FNS Documents & Resources
The Special Milk Program provides milk to children in schools, child care institutions and eligible camps that do not participate in other federal child nutrition meal service programs. The program reimburses schools and institutions for the milk they serve. In 2011, 3,848 schools and residential child care institutions participated, along with 782 summer camps and 527 non‐residential child care institutions. Schools in the National School Lunch or School Breakfast Programs may also participate in the Special Milk Program to provide milk to children in half‐day pre‐kindergarten and kindergarten programs where children do not have access to the school meal programs.
The Special Milk Program (SMP) provides milk to children in schools, child care institutions, and eligible camps that do not participate in other Federal child nutrition programs. The SMP reimburses schools and institutions for the milk they serve. Schools participating in the National School Lunch or School Breakfast Programs may serve milk through SMP to children enrolled in half-day pre-kindergarten and kindergarten programs if those children do not have access to the breakfast or lunch meal service.
School meals are required to meet specific nutrition standards to operate the school meals programs. The standards align school meals with the latest nutrition science and the real world circumstances of America’s schools.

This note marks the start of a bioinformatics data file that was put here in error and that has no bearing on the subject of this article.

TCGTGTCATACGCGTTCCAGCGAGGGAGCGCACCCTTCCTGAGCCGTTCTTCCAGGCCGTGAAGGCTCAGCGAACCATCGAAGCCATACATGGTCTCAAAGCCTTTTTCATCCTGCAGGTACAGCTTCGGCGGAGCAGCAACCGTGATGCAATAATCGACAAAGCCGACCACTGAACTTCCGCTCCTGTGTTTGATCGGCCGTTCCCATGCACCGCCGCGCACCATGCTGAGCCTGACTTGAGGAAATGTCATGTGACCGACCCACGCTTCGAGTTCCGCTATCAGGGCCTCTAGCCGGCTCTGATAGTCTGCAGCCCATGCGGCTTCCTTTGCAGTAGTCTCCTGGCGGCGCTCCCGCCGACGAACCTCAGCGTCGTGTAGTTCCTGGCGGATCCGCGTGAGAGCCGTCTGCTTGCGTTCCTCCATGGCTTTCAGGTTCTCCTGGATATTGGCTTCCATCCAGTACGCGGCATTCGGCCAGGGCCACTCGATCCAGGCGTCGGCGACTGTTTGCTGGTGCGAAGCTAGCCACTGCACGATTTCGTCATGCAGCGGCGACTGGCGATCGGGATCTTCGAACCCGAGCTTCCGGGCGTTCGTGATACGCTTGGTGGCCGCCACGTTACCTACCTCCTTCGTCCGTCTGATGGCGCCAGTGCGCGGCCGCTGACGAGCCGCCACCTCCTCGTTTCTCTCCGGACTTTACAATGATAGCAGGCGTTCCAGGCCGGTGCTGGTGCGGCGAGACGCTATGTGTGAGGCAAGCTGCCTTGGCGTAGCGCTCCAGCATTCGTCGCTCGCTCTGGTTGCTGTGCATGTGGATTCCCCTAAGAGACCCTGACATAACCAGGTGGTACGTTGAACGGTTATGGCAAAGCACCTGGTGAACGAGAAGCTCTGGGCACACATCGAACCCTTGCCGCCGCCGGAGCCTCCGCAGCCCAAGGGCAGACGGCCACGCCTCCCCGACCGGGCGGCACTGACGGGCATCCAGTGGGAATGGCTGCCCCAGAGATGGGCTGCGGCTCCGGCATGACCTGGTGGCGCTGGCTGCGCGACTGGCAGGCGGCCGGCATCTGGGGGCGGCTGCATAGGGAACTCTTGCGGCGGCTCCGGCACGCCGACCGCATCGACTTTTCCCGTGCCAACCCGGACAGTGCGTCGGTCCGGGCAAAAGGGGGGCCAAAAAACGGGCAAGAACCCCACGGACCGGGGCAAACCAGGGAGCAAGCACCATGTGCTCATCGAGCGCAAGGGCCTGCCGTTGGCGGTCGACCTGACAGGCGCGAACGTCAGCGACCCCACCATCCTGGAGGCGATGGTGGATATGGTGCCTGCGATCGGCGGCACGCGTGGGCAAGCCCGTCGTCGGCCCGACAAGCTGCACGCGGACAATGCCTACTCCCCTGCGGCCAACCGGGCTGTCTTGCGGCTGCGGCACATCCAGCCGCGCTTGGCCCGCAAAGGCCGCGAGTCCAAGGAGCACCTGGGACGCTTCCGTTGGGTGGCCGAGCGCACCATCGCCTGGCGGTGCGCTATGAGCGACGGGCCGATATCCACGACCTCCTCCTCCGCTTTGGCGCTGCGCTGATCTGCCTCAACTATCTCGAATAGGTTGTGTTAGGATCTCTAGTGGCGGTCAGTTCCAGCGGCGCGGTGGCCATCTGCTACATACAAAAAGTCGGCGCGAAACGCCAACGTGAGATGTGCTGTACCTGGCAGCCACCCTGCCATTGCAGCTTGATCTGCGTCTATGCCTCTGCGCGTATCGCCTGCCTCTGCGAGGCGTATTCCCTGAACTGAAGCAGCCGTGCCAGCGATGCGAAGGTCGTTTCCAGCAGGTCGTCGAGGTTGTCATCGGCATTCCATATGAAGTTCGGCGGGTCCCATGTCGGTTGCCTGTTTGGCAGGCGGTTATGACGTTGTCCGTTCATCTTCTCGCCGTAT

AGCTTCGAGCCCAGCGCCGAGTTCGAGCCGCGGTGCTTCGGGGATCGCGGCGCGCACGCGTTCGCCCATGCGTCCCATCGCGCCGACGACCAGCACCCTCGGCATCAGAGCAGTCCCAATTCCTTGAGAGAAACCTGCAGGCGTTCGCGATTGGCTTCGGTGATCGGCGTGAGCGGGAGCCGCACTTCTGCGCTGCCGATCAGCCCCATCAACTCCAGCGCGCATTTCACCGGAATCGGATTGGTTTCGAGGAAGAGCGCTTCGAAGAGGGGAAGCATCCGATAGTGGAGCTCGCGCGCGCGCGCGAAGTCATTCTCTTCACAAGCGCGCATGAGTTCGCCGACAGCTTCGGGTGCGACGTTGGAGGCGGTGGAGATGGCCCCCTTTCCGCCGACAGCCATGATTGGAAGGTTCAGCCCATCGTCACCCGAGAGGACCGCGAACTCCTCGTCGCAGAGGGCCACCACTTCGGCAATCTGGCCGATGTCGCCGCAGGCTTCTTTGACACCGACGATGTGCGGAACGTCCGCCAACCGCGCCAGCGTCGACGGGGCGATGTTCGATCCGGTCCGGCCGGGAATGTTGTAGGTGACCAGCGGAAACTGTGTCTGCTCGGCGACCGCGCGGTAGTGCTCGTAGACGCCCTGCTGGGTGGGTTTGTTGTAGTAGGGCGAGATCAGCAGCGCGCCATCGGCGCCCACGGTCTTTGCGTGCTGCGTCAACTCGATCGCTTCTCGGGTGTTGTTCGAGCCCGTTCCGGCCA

School Food Authorities (SFAs) participating in the National School Lunch Program and School Breakfast Program are required to verify income for a small percentage of households approved for free or reduced price meals each school year. However, getting households to respond to verification requests can be challenging for SFA staff. If households do not respond, they lose their benefits regardless of their actual eligibility. In addition, the number of approved applications an SFA is required to verify is impacted by the number of responses they were able to obtain the previous year.
No later than July 1, 2017, all school food authorities (SFAs) operating National School Lunch and/or School Breakfast Program must have a written policy in place to address situations where children participating at the reduced price or paid rate do not have money to cover the cost of a meal at the time of the meal service. SFAs have discretion in developing the specifics of their policies, and FNS expects charge policies will vary based on local circumstances and available resources. This webinar provides an overview of the local charge policy requirement and shares best practices for successful policy development.
The Community Eligibility Provision (CEP) is an administrative option for qualifying local educational agencies and schools with areas of low income that are participating in the U.S. Department of Agriculture’s National School Lunch Program and School Breakfast Program. This technical assistance webinar highlights best practices for school districts electing CEP in some, but not all, of their schools.
This webinar provides an overview of the Guidance for School Food Authorities and State Agencies; Contracting with Food Service Management Companies, published in June 2016 and is presented now as this is the season for school food authorities to begin soliciting for these services.